The rise of the robo-accountant

The rise of the robo-accountant

There is no truth to the rumour that accountants will be replaced by robots soon, but robo-accountants are coming. Luckily Mark Lee, accountancy-focused futurist and mentor, has a plan for future proofing accounting practices against them.

Lee, who recently spoke at South African Institute of Chartered Accountant’s (Saica) Cloud in practice conference, admits that the future of the accounting profession will change drastically through robo-accountants and software, but says none of this is a replacement for human accountants.
“While researching this talk, I came across an article by Jeanne Viljoen, Saica’s project director: practices, on this very topic, and I agree with her that computers and algorithms may increase accuracy when it comes to number crunching and processing vast amounts of information at an increasing speed,” says Lee.

“But they have no feelings and cannot learn common sense or the ability to plan creatively and cannot deploy human judgment or professional scepticism. And insights, support and advice are all things that future accountants will still get paid for, even if robo-accountants will be doing most of what general practice accountants do in 2018. Clients recognise these skills to be valuable, and they are willing to pay for them.”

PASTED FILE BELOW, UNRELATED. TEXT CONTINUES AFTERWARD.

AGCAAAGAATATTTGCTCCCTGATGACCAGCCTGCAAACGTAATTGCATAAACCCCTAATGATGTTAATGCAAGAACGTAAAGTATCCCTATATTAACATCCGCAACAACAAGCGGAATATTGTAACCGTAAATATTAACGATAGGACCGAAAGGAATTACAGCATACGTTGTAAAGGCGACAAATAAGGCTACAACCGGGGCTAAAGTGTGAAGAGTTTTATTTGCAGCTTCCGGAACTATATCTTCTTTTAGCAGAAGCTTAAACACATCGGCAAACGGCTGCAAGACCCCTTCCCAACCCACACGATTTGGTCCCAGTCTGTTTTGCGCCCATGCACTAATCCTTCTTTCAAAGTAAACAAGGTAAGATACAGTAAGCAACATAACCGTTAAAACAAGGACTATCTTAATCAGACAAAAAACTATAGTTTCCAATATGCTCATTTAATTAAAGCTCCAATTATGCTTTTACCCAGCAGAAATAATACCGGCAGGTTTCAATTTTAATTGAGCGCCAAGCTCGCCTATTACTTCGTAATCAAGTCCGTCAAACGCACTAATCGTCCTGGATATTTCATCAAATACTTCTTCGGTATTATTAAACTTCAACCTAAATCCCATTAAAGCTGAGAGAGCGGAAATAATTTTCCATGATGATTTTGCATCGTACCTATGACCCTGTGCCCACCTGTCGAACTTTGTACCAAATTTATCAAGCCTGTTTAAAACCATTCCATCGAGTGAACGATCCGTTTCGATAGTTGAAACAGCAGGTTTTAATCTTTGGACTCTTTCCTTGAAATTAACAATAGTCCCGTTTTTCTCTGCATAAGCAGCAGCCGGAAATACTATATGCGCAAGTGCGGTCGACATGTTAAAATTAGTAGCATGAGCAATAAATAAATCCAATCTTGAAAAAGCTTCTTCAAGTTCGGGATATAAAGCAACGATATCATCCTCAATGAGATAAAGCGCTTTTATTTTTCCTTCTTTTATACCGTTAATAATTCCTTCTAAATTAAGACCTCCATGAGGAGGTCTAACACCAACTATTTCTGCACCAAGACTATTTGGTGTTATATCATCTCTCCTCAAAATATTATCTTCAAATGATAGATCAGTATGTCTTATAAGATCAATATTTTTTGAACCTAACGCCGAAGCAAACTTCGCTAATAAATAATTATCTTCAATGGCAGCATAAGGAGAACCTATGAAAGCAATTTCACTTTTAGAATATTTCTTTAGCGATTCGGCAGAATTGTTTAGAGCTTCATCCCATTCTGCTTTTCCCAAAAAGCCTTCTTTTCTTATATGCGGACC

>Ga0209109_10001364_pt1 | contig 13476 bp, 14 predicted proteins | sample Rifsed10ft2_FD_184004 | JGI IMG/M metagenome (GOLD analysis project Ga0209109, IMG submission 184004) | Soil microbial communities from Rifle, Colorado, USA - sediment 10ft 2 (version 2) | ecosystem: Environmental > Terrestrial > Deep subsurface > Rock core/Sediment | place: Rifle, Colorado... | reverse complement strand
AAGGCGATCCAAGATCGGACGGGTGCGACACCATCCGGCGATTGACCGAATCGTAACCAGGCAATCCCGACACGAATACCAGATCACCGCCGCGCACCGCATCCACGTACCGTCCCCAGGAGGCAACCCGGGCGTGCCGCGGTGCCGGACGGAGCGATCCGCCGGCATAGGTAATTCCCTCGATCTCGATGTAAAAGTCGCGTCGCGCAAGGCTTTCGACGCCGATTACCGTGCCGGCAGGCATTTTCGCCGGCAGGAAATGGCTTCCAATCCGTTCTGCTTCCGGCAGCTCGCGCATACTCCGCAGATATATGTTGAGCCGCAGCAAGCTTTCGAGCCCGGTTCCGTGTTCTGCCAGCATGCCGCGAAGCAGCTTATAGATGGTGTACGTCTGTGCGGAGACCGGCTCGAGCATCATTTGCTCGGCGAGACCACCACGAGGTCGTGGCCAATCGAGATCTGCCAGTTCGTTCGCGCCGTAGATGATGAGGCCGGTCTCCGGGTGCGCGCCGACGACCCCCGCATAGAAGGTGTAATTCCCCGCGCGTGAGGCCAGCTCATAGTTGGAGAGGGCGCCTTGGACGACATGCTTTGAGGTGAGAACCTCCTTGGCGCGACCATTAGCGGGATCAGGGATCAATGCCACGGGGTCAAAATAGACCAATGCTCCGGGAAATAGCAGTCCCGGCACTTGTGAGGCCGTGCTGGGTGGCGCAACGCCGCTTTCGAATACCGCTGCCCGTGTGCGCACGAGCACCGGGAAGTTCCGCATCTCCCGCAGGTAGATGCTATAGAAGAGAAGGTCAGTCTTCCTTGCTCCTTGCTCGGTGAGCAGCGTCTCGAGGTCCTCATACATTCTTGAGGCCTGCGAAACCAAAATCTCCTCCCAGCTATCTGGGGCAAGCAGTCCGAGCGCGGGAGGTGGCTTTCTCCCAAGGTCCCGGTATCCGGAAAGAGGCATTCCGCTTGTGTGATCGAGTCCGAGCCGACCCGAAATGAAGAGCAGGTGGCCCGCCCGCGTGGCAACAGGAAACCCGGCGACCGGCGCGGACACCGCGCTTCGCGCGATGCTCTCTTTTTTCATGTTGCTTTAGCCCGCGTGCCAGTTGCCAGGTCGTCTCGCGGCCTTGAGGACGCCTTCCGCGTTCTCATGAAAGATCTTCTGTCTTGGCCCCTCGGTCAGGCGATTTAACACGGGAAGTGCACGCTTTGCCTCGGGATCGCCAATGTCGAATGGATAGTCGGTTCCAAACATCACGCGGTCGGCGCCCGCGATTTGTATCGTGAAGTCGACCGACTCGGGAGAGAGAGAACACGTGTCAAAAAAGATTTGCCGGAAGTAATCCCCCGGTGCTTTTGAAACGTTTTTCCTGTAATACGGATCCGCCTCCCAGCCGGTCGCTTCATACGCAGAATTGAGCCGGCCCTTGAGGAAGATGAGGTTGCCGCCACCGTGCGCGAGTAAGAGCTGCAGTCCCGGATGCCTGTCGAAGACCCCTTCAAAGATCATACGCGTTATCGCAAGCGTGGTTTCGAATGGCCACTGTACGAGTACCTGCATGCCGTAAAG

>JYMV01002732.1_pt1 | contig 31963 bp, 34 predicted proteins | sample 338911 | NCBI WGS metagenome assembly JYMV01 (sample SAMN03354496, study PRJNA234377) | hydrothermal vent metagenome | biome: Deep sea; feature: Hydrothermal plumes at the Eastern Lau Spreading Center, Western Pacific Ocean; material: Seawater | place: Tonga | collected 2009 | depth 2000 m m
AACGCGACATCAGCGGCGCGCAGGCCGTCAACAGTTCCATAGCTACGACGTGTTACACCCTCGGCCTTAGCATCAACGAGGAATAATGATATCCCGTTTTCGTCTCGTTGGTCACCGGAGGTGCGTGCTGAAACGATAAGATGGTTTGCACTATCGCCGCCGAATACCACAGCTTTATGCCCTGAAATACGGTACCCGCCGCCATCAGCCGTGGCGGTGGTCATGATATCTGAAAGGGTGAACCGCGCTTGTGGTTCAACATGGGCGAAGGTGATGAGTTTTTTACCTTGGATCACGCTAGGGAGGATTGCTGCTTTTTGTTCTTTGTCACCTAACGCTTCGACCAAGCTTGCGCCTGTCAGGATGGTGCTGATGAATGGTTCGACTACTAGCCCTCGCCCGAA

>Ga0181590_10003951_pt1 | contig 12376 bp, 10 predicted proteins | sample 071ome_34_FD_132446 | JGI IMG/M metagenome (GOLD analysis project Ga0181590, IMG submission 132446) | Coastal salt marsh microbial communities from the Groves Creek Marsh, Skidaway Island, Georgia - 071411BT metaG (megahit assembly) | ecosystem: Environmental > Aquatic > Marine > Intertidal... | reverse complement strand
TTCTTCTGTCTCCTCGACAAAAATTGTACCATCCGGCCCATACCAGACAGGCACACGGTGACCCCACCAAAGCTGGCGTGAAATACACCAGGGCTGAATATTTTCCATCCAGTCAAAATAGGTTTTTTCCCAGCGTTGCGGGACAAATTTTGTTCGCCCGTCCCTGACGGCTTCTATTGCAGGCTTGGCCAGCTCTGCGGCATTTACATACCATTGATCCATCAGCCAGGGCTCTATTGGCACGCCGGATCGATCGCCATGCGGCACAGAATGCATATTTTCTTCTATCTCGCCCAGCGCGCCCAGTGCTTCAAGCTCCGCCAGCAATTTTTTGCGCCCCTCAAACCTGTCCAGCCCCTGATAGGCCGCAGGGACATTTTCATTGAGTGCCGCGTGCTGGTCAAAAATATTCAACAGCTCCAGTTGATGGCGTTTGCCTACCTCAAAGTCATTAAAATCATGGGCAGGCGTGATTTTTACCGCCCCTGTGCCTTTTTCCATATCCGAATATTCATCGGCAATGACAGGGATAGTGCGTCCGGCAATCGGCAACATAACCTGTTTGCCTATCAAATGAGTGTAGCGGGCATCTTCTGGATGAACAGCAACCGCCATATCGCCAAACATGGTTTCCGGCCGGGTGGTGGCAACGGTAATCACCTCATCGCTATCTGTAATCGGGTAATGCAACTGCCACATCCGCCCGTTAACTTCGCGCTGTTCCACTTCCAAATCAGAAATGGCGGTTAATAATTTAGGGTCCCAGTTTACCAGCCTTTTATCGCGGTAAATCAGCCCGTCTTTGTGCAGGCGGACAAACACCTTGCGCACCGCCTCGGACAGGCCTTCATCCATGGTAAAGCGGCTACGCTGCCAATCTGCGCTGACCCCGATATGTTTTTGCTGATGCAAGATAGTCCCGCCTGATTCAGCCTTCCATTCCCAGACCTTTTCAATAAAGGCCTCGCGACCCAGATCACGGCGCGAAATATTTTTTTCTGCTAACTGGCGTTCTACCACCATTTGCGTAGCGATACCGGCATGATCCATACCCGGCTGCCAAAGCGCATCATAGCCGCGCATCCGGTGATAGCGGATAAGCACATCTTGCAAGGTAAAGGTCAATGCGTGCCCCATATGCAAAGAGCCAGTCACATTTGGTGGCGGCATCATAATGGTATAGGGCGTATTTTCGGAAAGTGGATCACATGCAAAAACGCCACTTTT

Artificial intelligence

Referring to a variety of systems that use artificial intelligence (AI) and which are already widely in use in accounting firms, Lee admitted that new systems are simplifying bookkeeping for both small business owners and for their accountants. “But none of these developments has revolutionised what accountants do in practice.”

Adding the ability to process and analyse big data as well as other new technology will revolutionise the accounting profession, confirming that robo-accountants are definitely a future power to be reckoned with. “New technology will mean that the nature of your work will change, as will clients’ perception of your work. In practice this means that the work accountants do to earn good money will evolve.”

Lee says that the changes currently experienced by the accounting profession are not unprecedented. He told the audience how comptometers were still used when he started training as an auditor in 1977. “Then came pocket calculators, 16-column analysis pads, spreadsheets and word-processing systems and very basic DOS computer programmes.”

Secretarial staff components at modern day accounting firms are also significantly smaller nowadays, says Lee, adding that it’s hard to imagine life without email, smartphones and connecting via the cloud. “These changes were quite revolutionary, and changed how we did work for our clients, but not what we did for them. The core of our services remained bookkeeping, accounts, tax returns and audits.”